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Community Colleges in Vietnam > Vietnamese stripe ... Last updated 2002-02-24

 

 


This site presents a collection of articles by Dr Do Ba Khe and colleagues on education and, in particular, on the community college system in Vietnam.

 


Comments are welcome.
 

The Vietnamese Stripe in the American Rainbow (*)

Đỗ Bá Khê
February 2002

The United States is a "nation of immigrants." People of different races and beliefs from different corners of the world, at different times, under different threatening situations, have come here to escape hardship, seek freedom and look for a better life. It is a promised land. Over the years, their differences subside, and more similarities develop toward a rapprochement within the crucible of common social, economic and political challenges to shape a citizenry under the same constitution of a nation most influential on earth.

That is the melting pot model of a pluralistic society as expressed in the Latin motto e pluribus unum ? out of many, one. Out of 285 million individuals, one people emerge, the American people. This model has been accepted for a long time as the successful image of the United States of America. Unfortunately, at times the image has been tarnished by instances of frictions and inequities causing civil turmoil and social unrest.

In 1976, I worked at the Institute for Cultural Pluralism of the San Diego State University that provided school districts in California, Arizona, Nevada, Oklahoma and Texas with services on bilingual education and cultural diversity. The multi-ethnic staff had lost faith in the melting pot concept. People were labeled bananas, apples, kiwis, or Oreos. Though their skins were yellow, red, brown or black, their insides were not!

Since the melting pot was rejected, another model was proposed to replace it, the "salad bowl": an assortment of different raw vegetables tossed in a bowl with no common flavor except for the dressing. Lettuce, tomato, cucumber?the ingredients retain their distinctive colors, just as the ethnicities preserve their identities in the community.

Yet neither the melting pot nor the salad bowl is viable. Conceived with material, they may tarnish or perish. To reconcile, I propose a model which transcends matter and of undeniable beauty. It is borrowed from physics, based on the phenomenon called dispersion of light and first demonstrated by Isaac Newton. Sunlight is the universal source of energy. A beam of sunlight, intercepted by a prism, emerges in a color spectrum, fanning from red to violet. Withdraw the prism, the colors recompose into the original beam. In the atmosphere, when it drizzles, fine drops of water act as tiny prisms, dispersing sunrays to form a rainbow. I suggest the rainbow to depict the American pluralistic society. It represents diversity within unity. Each band of the spectrum has a distinct color, a distinct wavelength. But being light, monochromatic or compound, all bands share a common property, traveling fast with the same speed, the speed of light, highest in the universe. Light is indestructible. The rainbow is magnificent. For a dreamer with imagination, at the end of the rainbow there is a pot of gold!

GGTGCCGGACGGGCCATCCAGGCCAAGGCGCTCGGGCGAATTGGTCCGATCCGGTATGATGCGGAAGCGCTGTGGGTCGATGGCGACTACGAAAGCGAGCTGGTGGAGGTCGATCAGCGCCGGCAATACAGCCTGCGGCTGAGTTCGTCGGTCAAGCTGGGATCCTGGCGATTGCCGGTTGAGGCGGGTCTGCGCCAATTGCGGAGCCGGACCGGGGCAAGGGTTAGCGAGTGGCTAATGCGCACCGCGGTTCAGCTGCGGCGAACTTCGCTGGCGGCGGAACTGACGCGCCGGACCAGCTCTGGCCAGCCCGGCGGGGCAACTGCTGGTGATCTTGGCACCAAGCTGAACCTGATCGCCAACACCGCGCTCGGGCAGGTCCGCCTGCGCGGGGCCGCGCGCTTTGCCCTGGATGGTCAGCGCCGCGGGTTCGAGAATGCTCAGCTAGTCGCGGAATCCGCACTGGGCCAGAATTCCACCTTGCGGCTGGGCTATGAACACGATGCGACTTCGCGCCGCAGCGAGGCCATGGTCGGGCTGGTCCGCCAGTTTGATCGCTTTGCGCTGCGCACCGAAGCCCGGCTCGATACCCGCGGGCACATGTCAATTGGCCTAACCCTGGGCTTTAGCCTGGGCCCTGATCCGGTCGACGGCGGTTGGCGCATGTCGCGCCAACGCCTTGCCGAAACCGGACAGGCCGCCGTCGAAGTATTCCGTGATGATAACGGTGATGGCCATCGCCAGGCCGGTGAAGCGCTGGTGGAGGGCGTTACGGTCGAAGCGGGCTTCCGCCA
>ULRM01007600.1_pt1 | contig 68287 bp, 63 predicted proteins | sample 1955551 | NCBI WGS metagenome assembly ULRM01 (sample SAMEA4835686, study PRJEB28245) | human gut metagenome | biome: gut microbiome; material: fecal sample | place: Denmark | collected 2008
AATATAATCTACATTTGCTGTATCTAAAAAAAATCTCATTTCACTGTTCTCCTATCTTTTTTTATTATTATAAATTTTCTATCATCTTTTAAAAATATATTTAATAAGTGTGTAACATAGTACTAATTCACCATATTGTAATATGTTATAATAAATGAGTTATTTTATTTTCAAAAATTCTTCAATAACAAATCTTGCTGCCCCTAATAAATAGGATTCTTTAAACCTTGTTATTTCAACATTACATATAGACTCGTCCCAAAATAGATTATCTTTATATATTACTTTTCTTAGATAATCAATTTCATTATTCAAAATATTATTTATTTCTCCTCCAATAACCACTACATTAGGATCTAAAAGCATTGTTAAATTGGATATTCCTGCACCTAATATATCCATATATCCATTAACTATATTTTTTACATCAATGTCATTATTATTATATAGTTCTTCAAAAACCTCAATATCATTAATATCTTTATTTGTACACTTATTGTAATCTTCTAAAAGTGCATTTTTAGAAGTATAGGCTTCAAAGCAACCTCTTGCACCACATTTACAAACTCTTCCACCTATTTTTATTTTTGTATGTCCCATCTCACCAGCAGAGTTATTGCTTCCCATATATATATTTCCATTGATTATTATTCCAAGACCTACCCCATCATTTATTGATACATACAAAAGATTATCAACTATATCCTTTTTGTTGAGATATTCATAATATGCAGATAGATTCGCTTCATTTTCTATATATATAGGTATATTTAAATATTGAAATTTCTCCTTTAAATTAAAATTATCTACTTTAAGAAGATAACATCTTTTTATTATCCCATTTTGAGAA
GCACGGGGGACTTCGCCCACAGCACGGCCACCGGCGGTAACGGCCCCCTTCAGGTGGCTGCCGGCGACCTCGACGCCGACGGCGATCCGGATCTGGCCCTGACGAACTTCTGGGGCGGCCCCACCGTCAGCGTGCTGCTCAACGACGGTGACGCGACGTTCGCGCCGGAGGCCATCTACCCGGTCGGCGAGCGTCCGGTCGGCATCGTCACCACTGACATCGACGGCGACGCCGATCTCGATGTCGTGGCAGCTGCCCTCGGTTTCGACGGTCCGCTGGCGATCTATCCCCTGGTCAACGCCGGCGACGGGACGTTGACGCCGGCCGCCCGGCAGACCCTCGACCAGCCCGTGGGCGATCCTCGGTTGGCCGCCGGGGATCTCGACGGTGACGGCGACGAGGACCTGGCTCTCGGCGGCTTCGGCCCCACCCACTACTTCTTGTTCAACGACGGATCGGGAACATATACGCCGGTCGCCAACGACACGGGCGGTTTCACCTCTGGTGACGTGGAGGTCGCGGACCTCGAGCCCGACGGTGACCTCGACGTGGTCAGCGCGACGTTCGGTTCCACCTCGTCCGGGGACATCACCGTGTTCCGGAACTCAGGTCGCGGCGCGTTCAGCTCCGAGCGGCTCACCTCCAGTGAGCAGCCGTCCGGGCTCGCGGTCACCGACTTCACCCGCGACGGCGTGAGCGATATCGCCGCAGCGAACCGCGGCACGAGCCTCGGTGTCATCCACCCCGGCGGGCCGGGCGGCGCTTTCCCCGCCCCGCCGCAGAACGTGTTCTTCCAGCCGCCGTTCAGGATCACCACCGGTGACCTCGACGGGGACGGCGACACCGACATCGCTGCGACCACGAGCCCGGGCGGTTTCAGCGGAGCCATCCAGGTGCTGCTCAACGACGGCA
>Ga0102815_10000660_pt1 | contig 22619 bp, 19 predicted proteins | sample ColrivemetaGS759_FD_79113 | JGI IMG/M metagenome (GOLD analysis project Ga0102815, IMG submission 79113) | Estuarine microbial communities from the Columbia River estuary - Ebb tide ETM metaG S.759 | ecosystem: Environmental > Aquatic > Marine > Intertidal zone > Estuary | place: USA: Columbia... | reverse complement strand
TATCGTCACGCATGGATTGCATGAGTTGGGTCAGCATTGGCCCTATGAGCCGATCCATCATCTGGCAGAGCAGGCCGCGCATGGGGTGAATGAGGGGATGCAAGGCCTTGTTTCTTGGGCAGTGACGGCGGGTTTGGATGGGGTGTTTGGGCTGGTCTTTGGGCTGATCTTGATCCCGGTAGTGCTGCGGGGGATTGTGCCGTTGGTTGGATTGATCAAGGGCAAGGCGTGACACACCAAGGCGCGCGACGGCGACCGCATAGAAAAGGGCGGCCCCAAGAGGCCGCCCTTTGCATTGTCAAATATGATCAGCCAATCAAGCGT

Incidentally, I published my concept in 1982. In 1983, one candidate of the presidential electoral campaign called for a "rainbow coalition." I cannot claim any credit for it! I only wish to say that the American rainbow in itself is an undeclared coalition. Facing a common danger, individuals who care for the past less than the future, overcome adversities and disasters, rise from the ashes of dark times to soar together toward brighter horizons.

The Vietnamese are newcomers. They add a narrow color band to that rainbow. They escaped from a country ravaged by three wars during thirty-five years: World War II that ended with the withdrawal of the Japanese occupation army from French Indochina in 1945; the Indochina War that ended with the French defeat in the battle of Dien Bien Phu and the 1954 Geneva Agreement resulting in the partition of Vietnam into communist North and republican South; and the Vietnam War that involved the United States, that was concluded by the fall of Saigon in the end of April 1975.

To avoid revenge and domination, millions of people in the south fled the country, scattered to all the continents, but mostly to the United States where they came in four waves known as: the "high risk people," the "boat people," the "O.D.P. people," and the "H.O. people."

The first wave consisted of people considered at "high risk" of retaliation from the victorious forces, including government officials, army officers, professionals, intellectuals, and business people who had some working relationship with Americans. Numerous "no risk" people also succeeded in mingling with the frantic mass in the first evacuation before Russian-made tanks roared into Saigon. All of them were transported by the U.S. Air Force and Navy to Manila, Guam, then the mainland U.S.A., temporarily sheltered in three military camps in California, Arkansas and Philadelphia. American sponsors helped them begin a new life. Camp Pendleton in California received the largest group, and the federal government tried to disperse them to other states. But, by a second migration they found a way to return to the Golden State, which counts today more than half of Vietnamese émigrés in the United States.